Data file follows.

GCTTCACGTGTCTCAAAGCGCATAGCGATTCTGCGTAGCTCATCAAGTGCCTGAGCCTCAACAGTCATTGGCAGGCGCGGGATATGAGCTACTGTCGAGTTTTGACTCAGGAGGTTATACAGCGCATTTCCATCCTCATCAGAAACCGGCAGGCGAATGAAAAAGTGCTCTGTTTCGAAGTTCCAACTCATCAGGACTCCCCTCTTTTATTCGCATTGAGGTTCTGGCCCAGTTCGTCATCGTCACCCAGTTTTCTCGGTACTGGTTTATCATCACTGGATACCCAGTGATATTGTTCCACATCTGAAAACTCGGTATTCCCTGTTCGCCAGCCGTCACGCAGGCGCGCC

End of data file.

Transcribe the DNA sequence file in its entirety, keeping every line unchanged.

GCTTCACGTGTCTCAAAGCGCATAGCGATTCTGCGTAGCTCATCAAGTGCCTGAGCCTCAACAGTCATTGGCAGGCGCGGGATATGAGCTACTGTCGAGTTTTGACTCAGGAGGTTATACAGCGCATTTCCATCCTCATCAGAAACCGGCAGGCGAATGAAAAAGTGCTCTGTTTCGAAGTTCCAACTCATCAGGACTCCCCTCTTTTATTCGCATTGAGGTTCTGGCCCAGTTCGTCATCGTCACCCAGTTTTCTCGGTACTGGTTTATCATCACTGGATACCCAGTGATATTGTTCCACATCTGAAAACTCGGTATTCCCTGTTCGCCAGCCGTCACGCAGGCGCGCC